Differing Opinions, Honest Conversations

Fannie Flagg’s book, ‘Standing in the Rainbow’, was published in 2002. One of the central characters is a politician who appealed to a similar electorate as President Trump did – people who felt powerless and voiceless.

One of her characters spoke for marginalized older white men when he said:

What bothered him and other men his age and older was that the things that they had been willing to die for were no longer appreciated. Everything he had believed in was now the butt of jokes made by a bunch of smarty-assed late night-TV so-called comedians making a salary you could support a small country with. All he heard was people saying how bad we were, how corrupt we had been, and how terrible white men were… He had never knowingly been mean or unfair to another human being in his life. Now it seems he was the oppressor, responsible for every bad thing that have ever happened in the history of the world.
– Fannie Flagg, Standing in the Rainbow –

While the postmodernist has valid points that sexism and racism are the causes of many disparities, does it mean  that the way to balance those disparities is by assigning a blanket blame on a large part of the population for the deeds of a few?

We should not be teaching our students the following lesson: “He called you a racist name. That victimizes you.” That lesson says, first, that you should judge your skin color to be significant to your identity and, secondly, that other people’s opinions about your skin color should be significant to you. Only if you accept both of those premises are you going to feel victimized by someone’s saying something about your skin color.
– Stephen Hicks –

It is election year in Canada. I hope voters will exercise decision-making power in an informed manner. The only way they can do so is if there is lots of discussion and vigorous debate between individuals who accept that the individual is not the group they have been assigned to.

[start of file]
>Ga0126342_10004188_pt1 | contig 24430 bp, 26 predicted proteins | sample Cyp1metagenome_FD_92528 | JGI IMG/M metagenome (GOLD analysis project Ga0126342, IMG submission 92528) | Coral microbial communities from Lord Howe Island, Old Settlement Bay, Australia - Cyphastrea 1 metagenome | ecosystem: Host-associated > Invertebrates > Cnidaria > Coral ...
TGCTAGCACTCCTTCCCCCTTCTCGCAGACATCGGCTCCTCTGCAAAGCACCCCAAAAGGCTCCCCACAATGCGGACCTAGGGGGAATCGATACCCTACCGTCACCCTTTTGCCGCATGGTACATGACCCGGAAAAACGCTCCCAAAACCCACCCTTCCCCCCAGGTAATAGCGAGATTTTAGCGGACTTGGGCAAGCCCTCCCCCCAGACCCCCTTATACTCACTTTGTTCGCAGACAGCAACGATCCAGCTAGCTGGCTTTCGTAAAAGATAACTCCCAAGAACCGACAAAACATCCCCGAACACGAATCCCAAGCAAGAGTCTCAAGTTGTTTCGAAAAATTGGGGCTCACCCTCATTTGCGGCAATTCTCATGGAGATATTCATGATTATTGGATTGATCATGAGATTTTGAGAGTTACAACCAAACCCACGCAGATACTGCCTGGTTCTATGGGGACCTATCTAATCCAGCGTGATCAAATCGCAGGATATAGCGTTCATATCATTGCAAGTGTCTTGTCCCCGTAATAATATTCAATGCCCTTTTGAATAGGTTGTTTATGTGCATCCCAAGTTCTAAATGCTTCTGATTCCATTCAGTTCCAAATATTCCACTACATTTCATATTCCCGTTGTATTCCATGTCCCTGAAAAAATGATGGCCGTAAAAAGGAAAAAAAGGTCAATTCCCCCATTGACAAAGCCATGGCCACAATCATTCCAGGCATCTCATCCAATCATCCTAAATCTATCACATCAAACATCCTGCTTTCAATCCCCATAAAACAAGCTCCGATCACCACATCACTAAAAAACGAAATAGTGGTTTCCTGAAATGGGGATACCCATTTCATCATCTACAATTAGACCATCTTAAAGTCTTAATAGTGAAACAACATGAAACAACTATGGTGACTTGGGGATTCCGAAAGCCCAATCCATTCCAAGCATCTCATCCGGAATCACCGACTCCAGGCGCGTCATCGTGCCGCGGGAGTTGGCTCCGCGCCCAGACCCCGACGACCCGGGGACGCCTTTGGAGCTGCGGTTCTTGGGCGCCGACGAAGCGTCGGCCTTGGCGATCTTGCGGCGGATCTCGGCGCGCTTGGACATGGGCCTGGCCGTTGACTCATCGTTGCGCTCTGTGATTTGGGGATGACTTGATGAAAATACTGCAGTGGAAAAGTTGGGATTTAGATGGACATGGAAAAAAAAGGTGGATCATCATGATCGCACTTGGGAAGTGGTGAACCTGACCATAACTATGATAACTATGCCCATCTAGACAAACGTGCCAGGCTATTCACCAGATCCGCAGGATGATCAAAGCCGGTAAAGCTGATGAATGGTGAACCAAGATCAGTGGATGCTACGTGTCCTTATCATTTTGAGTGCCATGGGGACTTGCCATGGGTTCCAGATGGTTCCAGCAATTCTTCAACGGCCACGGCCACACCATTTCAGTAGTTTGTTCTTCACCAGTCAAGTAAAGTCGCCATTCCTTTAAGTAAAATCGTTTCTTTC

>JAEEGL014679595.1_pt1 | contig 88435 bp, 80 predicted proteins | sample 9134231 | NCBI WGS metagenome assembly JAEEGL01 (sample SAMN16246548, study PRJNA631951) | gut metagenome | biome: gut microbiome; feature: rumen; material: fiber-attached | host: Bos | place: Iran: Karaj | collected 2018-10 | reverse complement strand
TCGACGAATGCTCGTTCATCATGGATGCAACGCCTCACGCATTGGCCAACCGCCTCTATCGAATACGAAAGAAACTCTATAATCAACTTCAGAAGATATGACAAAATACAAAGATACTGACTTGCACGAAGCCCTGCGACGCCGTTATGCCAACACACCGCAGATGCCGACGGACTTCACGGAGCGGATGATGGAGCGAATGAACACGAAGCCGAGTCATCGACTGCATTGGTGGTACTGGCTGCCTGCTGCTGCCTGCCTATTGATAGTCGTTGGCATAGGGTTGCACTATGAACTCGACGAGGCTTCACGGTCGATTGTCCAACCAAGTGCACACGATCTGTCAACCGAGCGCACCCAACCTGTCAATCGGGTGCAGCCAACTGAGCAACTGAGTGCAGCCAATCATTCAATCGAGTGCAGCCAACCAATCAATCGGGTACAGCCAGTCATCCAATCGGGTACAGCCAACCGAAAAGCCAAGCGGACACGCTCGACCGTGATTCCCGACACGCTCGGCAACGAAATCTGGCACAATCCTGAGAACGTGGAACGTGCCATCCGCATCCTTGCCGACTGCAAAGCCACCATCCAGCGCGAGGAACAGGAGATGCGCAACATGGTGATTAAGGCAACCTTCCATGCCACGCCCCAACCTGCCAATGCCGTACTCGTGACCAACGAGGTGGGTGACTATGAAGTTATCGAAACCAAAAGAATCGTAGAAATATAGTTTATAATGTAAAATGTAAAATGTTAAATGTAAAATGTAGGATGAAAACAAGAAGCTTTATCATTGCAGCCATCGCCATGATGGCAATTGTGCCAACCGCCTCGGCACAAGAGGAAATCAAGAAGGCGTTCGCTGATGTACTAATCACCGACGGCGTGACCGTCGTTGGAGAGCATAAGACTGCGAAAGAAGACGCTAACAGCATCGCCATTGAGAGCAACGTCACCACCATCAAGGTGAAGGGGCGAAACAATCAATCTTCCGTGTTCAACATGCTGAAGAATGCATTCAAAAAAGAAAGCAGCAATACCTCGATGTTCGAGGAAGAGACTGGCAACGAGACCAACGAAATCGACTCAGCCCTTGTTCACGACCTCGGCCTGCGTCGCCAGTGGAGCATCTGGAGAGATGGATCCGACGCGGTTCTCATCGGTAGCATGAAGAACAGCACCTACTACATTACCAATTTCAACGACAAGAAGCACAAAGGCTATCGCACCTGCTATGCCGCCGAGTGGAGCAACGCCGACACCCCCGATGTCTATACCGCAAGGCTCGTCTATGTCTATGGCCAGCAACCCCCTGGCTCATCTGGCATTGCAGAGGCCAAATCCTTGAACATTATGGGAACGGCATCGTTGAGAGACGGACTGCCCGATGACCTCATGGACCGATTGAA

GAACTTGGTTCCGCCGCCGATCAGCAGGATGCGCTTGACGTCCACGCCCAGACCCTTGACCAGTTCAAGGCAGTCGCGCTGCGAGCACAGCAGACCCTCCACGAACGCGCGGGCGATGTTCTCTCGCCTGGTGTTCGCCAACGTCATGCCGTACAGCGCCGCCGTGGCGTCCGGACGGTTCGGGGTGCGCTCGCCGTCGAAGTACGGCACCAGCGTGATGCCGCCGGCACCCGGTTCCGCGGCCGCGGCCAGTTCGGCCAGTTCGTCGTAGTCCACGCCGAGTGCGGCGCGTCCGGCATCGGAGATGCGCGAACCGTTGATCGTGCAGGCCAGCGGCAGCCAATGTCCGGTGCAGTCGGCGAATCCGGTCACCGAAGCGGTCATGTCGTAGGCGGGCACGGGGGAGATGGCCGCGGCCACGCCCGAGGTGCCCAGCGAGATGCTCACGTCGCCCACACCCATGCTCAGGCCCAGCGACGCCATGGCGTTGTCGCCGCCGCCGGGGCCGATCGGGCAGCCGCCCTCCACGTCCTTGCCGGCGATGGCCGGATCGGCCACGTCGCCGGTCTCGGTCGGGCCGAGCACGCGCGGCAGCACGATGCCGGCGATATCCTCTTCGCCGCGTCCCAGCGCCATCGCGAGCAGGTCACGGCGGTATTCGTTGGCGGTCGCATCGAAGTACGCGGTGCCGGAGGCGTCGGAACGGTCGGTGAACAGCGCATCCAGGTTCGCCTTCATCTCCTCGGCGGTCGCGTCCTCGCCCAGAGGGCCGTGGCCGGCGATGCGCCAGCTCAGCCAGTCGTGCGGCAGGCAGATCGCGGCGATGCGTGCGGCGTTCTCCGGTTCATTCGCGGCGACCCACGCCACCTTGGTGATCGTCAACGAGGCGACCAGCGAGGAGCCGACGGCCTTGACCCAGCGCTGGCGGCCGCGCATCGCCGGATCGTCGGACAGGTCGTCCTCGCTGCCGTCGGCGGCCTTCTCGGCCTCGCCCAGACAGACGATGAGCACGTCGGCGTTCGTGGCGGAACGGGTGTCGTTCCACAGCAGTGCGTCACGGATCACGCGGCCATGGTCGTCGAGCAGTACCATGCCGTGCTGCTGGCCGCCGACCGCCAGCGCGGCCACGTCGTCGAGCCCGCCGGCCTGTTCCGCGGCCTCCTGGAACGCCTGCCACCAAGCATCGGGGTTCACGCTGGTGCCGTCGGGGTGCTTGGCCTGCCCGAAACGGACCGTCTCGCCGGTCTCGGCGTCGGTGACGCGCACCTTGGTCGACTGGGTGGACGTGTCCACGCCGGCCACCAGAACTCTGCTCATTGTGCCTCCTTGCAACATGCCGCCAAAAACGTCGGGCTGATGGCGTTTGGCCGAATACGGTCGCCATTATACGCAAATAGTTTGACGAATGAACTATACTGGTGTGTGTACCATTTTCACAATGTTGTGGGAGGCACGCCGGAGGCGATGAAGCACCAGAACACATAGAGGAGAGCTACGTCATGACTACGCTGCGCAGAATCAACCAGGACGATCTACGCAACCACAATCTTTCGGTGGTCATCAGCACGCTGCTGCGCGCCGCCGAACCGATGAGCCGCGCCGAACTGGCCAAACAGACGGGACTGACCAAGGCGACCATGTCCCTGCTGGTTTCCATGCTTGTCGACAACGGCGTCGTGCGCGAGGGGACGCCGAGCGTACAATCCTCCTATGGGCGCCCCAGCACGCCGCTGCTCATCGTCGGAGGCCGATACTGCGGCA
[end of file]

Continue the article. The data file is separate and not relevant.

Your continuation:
In this video, Ben Shapiro interviews Dave Rubin. They discuss identity politics, online censorship and the value of open and honest conversation between individuals who have differing opinions.

6 thoughts on “Differing Opinions, Honest Conversations

  1. I would like to do more than like this post Margy. You have totally hit it right with those quotes. Blanket blame just causes resentment, changes nothing and usually incites more hatred than there was before.
    Praying for your Canadian elections. This world needs good people who blame where blame is due, praise where is applies and discernment to know the difference.

    Liked by 1 person

  2. Spot on. The idea that individualism must be sacrificed for group identity (especially when each of us “belongs” to an ever-shifting number and variety of “groups” in our lifetimes) both frightens and saddens me. We (as a society) seem to have lost the ability to think critically and judiciously; as a result (for the most part), people seem far too willing to jump on whatever bandwagon is passing by at any moment (I recall the term “group think” from some course or other I took way back when; it certainly seems to apply nowadays). I can’t help but wonder why we can no longer have reasonable discussions without them turning into “if you’re not with me, you’re against me” attitudes and anger. To be honest, its why I avoid “controversial” topics on my own blog (too many people I know have been threatened – verbally and even physically – by voicing opinions that, naturally, are going to be opposed by others; its beyond frightening!)

    Liked by 1 person

    1. I understand how you feel, Margo. Unfortunately, Canada’s media seems to be most vocal in support of the group think. Some of the most rational opinions are coming from bloggers and smaller independent media sources.

      The CBC gets more than 60% of it’s funding from the Government. Maclean’s magazine received nearly $1.4 million from government. I think they both tend to favour the Liberal’s right now. I suppose you don’t bite the had that feeds you, but that isn’t what you want to see the media doing.


  3. As a white male with toxic masculinity, by just living I have offended over half the world’s population. I’d kill myself, but that would offend the fundamentalists who believe suicide is a sin. What’s a guy to do?

    Liked by 1 person

    1. I’ve also read about ‘Toxic femininity’ which defines white woman’s role in the maintenance of white global domination. These women are said to be more sneaky and less overt than white men. Apparently you just have to look at women who support President Trump to see toxic femininity in action… We live in strange times…


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